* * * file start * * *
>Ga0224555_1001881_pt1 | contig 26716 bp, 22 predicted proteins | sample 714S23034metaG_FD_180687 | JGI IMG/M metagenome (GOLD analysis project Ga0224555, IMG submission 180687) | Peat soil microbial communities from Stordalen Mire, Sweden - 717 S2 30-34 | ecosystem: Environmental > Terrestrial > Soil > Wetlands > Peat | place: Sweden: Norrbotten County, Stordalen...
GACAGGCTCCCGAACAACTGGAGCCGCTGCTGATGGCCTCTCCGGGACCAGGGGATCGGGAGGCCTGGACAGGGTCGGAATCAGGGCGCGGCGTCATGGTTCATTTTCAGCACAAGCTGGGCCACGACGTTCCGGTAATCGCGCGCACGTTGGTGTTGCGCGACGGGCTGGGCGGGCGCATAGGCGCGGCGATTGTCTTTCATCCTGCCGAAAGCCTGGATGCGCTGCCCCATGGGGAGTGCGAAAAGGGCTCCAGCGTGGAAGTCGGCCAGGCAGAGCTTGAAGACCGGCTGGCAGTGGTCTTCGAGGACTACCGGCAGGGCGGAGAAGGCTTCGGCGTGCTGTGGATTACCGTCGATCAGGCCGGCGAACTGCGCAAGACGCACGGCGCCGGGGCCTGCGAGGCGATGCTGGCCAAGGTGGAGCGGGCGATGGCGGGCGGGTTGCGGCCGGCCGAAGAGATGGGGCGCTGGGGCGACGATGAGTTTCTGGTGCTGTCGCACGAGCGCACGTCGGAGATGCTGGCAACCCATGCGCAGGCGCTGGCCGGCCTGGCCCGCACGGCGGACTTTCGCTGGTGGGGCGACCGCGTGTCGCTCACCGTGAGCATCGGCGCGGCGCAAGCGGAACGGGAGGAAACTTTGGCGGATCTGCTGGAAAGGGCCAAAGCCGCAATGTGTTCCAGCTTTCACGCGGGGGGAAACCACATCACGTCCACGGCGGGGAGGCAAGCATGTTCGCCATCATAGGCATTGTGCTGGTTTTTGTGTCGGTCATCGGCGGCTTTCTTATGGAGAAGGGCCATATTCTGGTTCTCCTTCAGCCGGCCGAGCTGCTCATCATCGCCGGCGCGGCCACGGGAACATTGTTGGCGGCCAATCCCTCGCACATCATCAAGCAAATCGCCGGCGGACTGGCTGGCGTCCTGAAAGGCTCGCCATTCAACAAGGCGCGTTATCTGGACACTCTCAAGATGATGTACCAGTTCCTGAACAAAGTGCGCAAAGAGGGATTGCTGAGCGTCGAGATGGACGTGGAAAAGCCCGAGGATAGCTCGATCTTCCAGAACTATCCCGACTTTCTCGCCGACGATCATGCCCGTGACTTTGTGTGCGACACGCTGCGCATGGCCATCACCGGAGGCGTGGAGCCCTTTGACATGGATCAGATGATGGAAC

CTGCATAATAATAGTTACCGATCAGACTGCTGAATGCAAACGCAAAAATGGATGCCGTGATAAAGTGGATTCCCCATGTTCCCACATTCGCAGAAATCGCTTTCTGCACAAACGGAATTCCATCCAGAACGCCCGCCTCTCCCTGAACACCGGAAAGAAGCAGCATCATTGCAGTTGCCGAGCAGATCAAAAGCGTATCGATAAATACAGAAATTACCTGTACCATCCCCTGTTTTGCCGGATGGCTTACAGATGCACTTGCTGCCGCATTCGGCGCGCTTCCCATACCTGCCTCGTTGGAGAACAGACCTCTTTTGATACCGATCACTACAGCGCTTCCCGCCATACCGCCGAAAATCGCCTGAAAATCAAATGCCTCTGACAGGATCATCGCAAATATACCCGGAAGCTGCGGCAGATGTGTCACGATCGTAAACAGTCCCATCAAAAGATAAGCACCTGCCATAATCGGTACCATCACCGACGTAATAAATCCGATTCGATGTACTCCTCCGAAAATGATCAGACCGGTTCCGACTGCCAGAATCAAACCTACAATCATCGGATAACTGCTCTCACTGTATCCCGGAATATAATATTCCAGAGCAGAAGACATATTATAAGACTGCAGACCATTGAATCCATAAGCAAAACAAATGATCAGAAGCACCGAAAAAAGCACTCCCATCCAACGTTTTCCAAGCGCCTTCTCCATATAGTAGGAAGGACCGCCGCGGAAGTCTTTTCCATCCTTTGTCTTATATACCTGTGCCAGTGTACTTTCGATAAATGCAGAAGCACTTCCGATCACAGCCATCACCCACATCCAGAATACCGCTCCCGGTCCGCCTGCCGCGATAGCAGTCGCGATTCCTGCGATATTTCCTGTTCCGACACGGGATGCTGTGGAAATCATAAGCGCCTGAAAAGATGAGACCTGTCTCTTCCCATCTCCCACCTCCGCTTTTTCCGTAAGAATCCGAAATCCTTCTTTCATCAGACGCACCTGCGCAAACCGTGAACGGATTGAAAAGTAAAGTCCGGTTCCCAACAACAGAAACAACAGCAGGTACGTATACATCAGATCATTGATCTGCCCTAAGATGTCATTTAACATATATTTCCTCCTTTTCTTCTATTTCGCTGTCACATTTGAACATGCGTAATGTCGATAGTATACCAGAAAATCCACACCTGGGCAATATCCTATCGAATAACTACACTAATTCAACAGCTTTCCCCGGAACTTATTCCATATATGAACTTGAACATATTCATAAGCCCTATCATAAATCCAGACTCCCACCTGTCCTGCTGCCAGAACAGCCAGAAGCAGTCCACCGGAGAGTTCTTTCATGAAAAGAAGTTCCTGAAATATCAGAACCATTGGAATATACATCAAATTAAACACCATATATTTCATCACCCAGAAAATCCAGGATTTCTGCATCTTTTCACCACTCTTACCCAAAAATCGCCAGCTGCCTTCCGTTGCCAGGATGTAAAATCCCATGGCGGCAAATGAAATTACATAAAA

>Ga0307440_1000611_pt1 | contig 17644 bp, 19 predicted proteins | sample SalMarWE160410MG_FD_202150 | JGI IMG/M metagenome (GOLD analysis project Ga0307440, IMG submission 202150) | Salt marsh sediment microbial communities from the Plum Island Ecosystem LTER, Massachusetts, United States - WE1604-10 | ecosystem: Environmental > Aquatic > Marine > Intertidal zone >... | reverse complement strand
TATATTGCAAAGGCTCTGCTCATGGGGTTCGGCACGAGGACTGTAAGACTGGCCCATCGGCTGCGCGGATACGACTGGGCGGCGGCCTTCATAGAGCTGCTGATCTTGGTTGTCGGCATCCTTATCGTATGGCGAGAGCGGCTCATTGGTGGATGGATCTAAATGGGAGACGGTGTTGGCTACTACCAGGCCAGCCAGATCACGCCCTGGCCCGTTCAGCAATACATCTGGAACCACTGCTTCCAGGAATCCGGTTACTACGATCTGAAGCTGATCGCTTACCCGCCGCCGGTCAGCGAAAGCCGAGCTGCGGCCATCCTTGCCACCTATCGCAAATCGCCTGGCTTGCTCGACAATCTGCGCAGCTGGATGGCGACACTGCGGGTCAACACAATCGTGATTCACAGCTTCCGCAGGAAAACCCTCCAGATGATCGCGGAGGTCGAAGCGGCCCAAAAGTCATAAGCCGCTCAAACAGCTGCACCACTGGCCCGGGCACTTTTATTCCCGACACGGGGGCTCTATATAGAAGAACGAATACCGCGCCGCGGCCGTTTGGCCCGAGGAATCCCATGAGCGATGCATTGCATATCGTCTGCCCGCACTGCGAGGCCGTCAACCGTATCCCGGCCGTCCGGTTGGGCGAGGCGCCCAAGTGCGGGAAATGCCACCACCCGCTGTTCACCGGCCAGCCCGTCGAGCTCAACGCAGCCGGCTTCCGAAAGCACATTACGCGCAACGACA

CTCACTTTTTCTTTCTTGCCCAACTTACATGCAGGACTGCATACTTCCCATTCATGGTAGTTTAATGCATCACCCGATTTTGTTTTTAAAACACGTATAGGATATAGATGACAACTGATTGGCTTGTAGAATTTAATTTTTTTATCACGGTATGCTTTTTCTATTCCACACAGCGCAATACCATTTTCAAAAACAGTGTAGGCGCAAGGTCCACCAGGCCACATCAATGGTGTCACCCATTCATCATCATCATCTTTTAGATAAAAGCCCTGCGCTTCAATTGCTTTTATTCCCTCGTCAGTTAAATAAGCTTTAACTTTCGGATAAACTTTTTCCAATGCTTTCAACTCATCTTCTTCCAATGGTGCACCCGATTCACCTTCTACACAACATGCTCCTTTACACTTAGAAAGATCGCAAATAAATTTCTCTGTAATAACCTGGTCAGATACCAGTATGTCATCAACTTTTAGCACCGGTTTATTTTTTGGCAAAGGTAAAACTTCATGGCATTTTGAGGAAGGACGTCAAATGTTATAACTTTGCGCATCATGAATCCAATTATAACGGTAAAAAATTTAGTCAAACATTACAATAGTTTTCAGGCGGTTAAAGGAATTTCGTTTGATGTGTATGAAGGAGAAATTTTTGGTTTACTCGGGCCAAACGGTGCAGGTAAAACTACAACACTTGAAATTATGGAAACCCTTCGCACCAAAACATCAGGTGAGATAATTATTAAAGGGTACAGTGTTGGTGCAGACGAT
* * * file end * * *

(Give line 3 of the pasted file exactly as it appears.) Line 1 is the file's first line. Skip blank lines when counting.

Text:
CTGCATAATAATAGTTACCGATCAGACTGCTGAATGCAAACGCAAAAATGGATGCCGTGATAAAGTGGATTCCCCATGTTCCCACATTCGCAGAAATCGCTTTCTGCACAAACGGAATTCCATCCAGAACGCCCGCCTCTCCCTGAACACCGGAAAGAAGCAGCATCATTGCAGTTGCCGAGCAGATCAAAAGCGTATCGATAAATACAGAAATTACCTGTACCATCCCCTGTTTTGCCGGATGGCTTACAGATGCACTTGCTGCCGCATTCGGCGCGCTTCCCATACCTGCCTCGTTGGAGAACAGACCTCTTTTGATACCGATCACTACAGCGCTTCCCGCCATACCGCCGAAAATCGCCTGAAAATCAAATGCCTCTGACAGGATCATCGCAAATATACCCGGAAGCTGCGGCAGATGTGTCACGATCGTAAACAGTCCCATCAAAAGATAAGCACCTGCCATAATCGGTACCATCACCGACGTAATAAATCCGATTCGATGTACTCCTCCGAAAATGATCAGACCGGTTCCGACTGCCAGAATCAAACCTACAATCATCGGATAACTGCTCTCACTGTATCCCGGAATATAATATTCCAGAGCAGAAGACATATTATAAGACTGCAGACCATTGAATCCATAAGCAAAACAAATGATCAGAAGCACCGAAAAAAGCACTCCCATCCAACGTTTTCCAAGCGCCTTCTCCATATAGTAGGAAGGACCGCCGCGGAAGTCTTTTCCATCCTTTGTCTTATATACCTGTGCCAGTGTACTTTCGATAAATGCAGAAGCACTTCCGATCACAGCCATCACCCACATCCAGAATACCGCTCCCGGTCCGCCTGCCGCGATAGCAGTCGCGATTCCTGCGATATTTCCTGTTCCGACACGGGATGCTGTGGAAATCATAAGCGCCTGAAAAGATGAGACCTGTCTCTTCCCATCTCCCACCTCCGCTTTTTCCGTAAGAATCCGAAATCCTTCTTTCATCAGACGCACCTGCGCAAACCGTGAACGGATTGAAAAGTAAAGTCCGGTTCCCAACAACAGAAACAACAGCAGGTACGTATACATCAGATCATTGATCTGCCCTAAGATGTCATTTAACATATATTTCCTCCTTTTCTTCTATTTCGCTGTCACATTTGAACATGCGTAATGTCGATAGTATACCAGAAAATCCACACCTGGGCAATATCCTATCGAATAACTACACTAATTCAACAGCTTTCCCCGGAACTTATTCCATATATGAACTTGAACATATTCATAAGCCCTATCATAAATCCAGACTCCCACCTGTCCTGCTGCCAGAACAGCCAGAAGCAGTCCACCGGAGAGTTCTTTCATGAAAAGAAGTTCCTGAAATATCAGAACCATTGGAATATACATCAAATTAAACACCATATATTTCATCACCCAGAAAATCCAGGATTTCTGCATCTTTTCACCACTCTTACCCAAAAATCGCCAGCTGCCTTCCGTTGCCAGGATGTAAAATCCCATGGCGGCAAATGAAATTACATAAAA